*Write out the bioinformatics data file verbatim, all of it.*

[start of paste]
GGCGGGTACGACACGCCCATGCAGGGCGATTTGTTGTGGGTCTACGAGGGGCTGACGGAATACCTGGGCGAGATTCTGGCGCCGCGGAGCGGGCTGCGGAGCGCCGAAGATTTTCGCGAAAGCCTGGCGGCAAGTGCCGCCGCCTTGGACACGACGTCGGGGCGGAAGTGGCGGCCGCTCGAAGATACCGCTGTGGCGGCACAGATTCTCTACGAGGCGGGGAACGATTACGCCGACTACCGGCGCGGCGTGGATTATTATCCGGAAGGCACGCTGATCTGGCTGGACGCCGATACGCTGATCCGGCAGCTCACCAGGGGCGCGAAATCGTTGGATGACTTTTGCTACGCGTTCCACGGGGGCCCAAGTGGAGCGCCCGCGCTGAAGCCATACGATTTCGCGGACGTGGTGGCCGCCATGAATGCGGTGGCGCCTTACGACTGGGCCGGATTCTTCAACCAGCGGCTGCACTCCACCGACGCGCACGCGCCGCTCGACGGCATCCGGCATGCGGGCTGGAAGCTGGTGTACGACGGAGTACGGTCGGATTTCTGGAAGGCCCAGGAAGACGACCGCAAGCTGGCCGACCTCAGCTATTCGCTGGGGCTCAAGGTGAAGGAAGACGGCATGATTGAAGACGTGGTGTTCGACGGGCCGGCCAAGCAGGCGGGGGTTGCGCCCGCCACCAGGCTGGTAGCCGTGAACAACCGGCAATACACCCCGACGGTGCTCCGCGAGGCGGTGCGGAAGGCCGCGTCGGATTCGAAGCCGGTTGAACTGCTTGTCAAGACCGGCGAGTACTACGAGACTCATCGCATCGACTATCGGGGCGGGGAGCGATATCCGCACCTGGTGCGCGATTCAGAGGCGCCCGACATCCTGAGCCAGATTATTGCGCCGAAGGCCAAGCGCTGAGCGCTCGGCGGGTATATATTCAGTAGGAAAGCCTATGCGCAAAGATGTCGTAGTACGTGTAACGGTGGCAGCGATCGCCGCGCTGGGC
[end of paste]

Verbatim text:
GGCGGGTACGACACGCCCATGCAGGGCGATTTGTTGTGGGTCTACGAGGGGCTGACGGAATACCTGGGCGAGATTCTGGCGCCGCGGAGCGGGCTGCGGAGCGCCGAAGATTTTCGCGAAAGCCTGGCGGCAAGTGCCGCCGCCTTGGACACGACGTCGGGGCGGAAGTGGCGGCCGCTCGAAGATACCGCTGTGGCGGCACAGATTCTCTACGAGGCGGGGAACGATTACGCCGACTACCGGCGCGGCGTGGATTATTATCCGGAAGGCACGCTGATCTGGCTGGACGCCGATACGCTGATCCGGCAGCTCACCAGGGGCGCGAAATCGTTGGATGACTTTTGCTACGCGTTCCACGGGGGCCCAAGTGGAGCGCCCGCGCTGAAGCCATACGATTTCGCGGACGTGGTGGCCGCCATGAATGCGGTGGCGCCTTACGACTGGGCCGGATTCTTCAACCAGCGGCTGCACTCCACCGACGCGCACGCGCCGCTCGACGGCATCCGGCATGCGGGCTGGAAGCTGGTGTACGACGGAGTACGGTCGGATTTCTGGAAGGCCCAGGAAGACGACCGCAAGCTGGCCGACCTCAGCTATTCGCTGGGGCTCAAGGTGAAGGAAGACGGCATGATTGAAGACGTGGTGTTCGACGGGCCGGCCAAGCAGGCGGGGGTTGCGCCCGCCACCAGGCTGGTAGCCGTGAACAACCGGCAATACACCCCGACGGTGCTCCGCGAGGCGGTGCGGAAGGCCGCGTCGGATTCGAAGCCGGTTGAACTGCTTGTCAAGACCGGCGAGTACTACGAGACTCATCGCATCGACTATCGGGGCGGGGAGCGATATCCGCACCTGGTGCGCGATTCAGAGGCGCCCGACATCCTGAGCCAGATTATTGCGCCGAAGGCCAAGCGCTGAGCGCTCGGCGGGTATATATTCAGTAGGAAAGCCTATGCGCAAAGATGTCGTAGTACGTGTAACGGTGGCAGCGATCGCCGCGCTGGGC